First thing off the bus, we headed toward and climbed the temple (not pyramid!) of the sun. These temples are much larger than I had anticipated, but not so big as to be impossible to surmount. Steps were between large and ridiculously steep. Taking it slow and easy due to the 7,500' altitude, we reached the summit in no time.











Back down again, then walked down the huge central pathway, called the Avenue of the Dead, to get to the Temple of the Moon.









The steps on the Temple of the Moon are much bigger than those of the Temple of the Sun, but you can only go up one flights to the first plateau. The rest of the temple was roped off as hazardous.







There were vendors wandering around all over the place trying to hock their wares, tho we'd been told not to buy anything from them before we got off the buses. They were extremely aggressive and would follow alongside as you walked, pulling out various tchotchkes and trying to get you to pay attention, asking only a dollar, and wouldn't take no for an answer. One particularly insistent one chased us halfway down the Avenue before giving up, only to rush back when he overheard me muttering to Karl that he got an A for effort.

I really wanted more time at this locale because there was so much more to see: trails, displays, vendor stalls (as opposed to the wandering ones), paths beneath the ruins (!!!), exhibits, museum buildings... But we were only given two hours which was just enough for both temples, then a photo op at the Sun before back onto the buses.

Within the park was an upscale restaurant located within a deep cave where religious ceremonies used to be conducted, called La Gruta (The Grotto). It was a partial buffet where I learned that I do not like mole sauce, but I do love me some cactus salad.







Back to Mexico City afterwards through extremely heavy traffic that took double the time getting out. There were supposed to be several stops for sightseeing, but these never materialized. Instead, we got out at La Ciudadela, a tourist market that was a dark grid of narrow alleys featuring elaborate handicrafts ranging from plateware to tiny colorful animal charaters to Dia De Los Muertos themed items. Very Indiana Jonesey. We were warned strenuously about pickpockets but never saw anything that concerned us.



Back at the hotel, we hung out for a few hours, then went to Tacontento for street tacos, followed by alcoholic ice cream at Helado Obscura. Karl had a scoop of Pink Pony (blackberry liqeur and vodka) and I had non-alcoholic strawberries and cream.




Friday, April 21st

Another morning Karl needed food to not feel sick again, so we're getting concerned that the altitude was messing with him, but luckily this was the last day he had problems.

After an uneventful bus trip to Six Flags Mexico, we were let in the back way. ERT was supposed to be on Medusa for an hour, but it wasn’t ready so we went to Superman instead.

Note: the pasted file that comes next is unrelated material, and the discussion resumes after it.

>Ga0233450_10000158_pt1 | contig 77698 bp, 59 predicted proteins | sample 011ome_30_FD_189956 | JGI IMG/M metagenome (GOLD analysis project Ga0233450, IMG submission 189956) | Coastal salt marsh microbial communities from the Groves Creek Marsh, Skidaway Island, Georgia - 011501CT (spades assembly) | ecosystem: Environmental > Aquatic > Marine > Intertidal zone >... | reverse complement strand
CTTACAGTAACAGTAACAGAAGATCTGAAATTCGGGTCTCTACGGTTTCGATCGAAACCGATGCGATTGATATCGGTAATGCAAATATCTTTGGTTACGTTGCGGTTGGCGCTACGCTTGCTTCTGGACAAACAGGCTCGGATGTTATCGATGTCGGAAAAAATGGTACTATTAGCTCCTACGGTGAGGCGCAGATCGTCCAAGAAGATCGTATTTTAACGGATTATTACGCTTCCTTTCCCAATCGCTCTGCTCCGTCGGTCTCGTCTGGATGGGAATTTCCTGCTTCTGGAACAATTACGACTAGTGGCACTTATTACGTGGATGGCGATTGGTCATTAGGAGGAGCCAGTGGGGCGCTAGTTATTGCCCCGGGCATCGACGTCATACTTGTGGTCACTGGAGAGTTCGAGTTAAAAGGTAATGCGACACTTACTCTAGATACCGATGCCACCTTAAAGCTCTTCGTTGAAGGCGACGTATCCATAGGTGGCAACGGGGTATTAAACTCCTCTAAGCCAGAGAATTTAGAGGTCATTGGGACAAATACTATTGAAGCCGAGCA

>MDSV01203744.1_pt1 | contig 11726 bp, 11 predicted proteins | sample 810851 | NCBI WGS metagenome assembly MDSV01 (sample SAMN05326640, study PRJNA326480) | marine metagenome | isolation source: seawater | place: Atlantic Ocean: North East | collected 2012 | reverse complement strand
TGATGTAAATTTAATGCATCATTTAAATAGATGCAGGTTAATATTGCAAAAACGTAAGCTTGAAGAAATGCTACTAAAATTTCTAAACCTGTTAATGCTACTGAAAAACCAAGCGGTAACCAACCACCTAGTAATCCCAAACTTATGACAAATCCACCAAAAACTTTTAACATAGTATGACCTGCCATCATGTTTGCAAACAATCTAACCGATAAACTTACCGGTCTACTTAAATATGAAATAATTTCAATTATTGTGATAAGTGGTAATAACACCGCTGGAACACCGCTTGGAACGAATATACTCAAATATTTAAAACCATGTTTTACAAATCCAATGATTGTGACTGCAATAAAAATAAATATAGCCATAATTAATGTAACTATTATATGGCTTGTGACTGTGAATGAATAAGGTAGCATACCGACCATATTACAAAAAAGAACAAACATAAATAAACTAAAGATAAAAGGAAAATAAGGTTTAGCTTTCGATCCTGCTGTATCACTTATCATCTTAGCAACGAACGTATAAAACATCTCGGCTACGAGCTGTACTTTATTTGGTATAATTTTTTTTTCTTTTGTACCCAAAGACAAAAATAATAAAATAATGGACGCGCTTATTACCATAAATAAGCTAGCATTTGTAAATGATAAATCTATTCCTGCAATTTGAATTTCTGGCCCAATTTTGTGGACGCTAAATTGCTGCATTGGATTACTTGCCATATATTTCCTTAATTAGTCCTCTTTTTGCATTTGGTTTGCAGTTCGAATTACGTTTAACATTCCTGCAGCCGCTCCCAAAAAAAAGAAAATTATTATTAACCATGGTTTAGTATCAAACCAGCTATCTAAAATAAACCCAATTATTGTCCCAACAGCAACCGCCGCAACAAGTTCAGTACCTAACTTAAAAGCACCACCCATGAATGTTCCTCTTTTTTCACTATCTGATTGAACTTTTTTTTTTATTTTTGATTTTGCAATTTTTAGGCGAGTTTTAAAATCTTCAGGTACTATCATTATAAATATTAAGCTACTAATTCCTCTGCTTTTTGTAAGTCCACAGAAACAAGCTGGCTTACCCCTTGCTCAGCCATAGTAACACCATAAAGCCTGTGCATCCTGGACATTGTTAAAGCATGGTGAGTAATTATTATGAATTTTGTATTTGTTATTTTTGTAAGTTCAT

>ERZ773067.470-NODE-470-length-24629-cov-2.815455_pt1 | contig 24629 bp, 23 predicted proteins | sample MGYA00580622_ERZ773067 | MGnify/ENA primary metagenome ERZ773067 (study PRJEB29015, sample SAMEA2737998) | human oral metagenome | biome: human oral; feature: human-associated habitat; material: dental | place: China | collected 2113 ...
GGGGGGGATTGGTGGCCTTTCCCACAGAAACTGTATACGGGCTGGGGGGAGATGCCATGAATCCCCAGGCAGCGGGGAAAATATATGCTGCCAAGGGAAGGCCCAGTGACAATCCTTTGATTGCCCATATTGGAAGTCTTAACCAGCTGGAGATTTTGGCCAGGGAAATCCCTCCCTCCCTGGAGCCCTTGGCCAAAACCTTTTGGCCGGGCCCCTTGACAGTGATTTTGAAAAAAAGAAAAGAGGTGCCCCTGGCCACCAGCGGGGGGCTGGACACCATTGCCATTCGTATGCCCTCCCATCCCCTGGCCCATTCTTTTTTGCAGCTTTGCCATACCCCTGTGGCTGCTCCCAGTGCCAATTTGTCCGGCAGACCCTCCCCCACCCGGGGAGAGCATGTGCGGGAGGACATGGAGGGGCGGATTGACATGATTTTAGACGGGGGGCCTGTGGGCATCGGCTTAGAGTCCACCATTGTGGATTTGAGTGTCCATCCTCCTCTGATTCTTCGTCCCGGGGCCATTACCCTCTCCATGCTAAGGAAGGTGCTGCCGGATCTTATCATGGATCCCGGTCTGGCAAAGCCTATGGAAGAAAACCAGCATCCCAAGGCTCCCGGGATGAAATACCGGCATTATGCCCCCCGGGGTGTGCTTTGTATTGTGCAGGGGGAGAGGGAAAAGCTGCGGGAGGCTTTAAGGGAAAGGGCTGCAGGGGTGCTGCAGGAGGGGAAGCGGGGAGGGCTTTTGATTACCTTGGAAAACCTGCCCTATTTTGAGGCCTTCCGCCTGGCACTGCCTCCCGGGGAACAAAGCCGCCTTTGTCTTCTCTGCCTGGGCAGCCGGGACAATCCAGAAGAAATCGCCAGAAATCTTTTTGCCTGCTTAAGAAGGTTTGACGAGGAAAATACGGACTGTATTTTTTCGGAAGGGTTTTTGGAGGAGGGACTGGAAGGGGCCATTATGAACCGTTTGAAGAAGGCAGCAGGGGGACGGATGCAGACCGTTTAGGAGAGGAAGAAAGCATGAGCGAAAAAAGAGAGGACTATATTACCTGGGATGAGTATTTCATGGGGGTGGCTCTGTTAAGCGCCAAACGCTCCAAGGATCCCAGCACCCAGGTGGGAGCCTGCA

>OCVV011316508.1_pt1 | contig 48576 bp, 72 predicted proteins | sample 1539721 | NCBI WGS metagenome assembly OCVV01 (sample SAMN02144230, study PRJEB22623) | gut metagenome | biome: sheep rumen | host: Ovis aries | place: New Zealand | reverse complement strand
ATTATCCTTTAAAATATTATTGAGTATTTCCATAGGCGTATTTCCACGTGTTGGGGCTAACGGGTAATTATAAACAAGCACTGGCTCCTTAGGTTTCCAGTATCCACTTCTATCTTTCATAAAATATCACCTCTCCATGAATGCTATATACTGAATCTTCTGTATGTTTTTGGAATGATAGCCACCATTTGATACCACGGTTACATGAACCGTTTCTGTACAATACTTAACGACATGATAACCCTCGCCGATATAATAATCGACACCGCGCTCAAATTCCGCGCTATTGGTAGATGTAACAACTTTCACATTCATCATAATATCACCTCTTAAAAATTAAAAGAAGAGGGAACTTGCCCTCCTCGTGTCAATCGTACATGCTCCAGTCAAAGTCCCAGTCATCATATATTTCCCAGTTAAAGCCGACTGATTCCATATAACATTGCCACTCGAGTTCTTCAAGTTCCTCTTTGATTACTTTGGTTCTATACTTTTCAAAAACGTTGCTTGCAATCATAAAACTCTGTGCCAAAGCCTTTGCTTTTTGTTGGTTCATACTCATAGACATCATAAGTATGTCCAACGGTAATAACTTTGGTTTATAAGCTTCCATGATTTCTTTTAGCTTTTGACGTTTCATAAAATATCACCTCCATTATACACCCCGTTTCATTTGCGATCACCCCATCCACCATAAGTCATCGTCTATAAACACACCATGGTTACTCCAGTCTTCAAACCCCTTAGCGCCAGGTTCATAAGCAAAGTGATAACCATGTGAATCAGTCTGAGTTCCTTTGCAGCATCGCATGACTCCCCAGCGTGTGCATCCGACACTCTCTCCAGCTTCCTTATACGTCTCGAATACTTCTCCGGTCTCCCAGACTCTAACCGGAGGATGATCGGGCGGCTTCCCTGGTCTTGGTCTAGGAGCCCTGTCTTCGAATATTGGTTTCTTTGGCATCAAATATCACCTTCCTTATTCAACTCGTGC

We got one ride in but the brake block just before the bunny hops was stopping trains dead, so while everyone else went to the next ride, we stayed and tried again, this time skipping the brake block and getting the full force of the hops which really improved the ride experience. When we exited, everyone had already gone to Medusa.







At Medusa, we only got the first ride due to us. ERT just didn’t happen and kids were streaming in as the park opened, taking shortcuts through the enormous queue and cutting us off. Ride was amazing, tho, our very first Rocky Mountain Construction ride. The scourge of VR had infected it and half the riders were donning helmets to experience Galactic Attack, but we never tried it. They wouldn't let us on again until we stashed our bags, so we ran around trying to find a locker, then ran back for a second go, asking for and receiving a front row seat - woohoo!

We'd been given 13 fast passes to skip the lines on many of the major rides and, by the end of the day, we'd only managed to punch about half of them because the much-rumored hours-long lines were pretty manageable, except for the Ferris Wheel and Sky Screamer. The park also played electro-swing and vintage remix music the entire day to my great pleasure, so it was like spending the day listening to my own music collection. They also had a Mardi Gras parade which we missed twice, but I'd glimpsed featuring mostly-naked dancers pushing the limits of family-friendly. Lunch was an awful burger, chips, a soda, and candy bar - no exceptions; probably the worst park-provided lunch I'd experienced.

Most other rides were mainly just for the credits. Their boomerang and Batman: The Ride were awful head-bangers. Since we spent all day hanging out with the friends we'd met on day one, I got press-ganged into doing the haunted walkthrough, Pandemia. It was mostly drop windows and jump scares, but we had to march through single file with hands on each other's shoulders, so I just focused on the back of the person's head in front of me the whole way and was unexpectedly fine - I mean really fine with it. I guess I can do this stuff now after having survived Morey's Piers' Ghost Ship last year.



Also found Huracan, a unique brand of Top Spin that is famous in YouTube videos as "The craziest ride in the world!" It wasn't that bad at all, neither nauseating or difficult.



The option to leave at 7pm was offered at lunch and 2/3rds of the tour chose to take it. We stuck around, re-rode Medusa and did some shopping. Upon returning home after the trip, I found that, of the two shits I'd bought, one was used and soiled, and the other's decal was cracked right off the rack. Six Flags Mexico's apparel is j-u-n-k.

Continued in part 2...!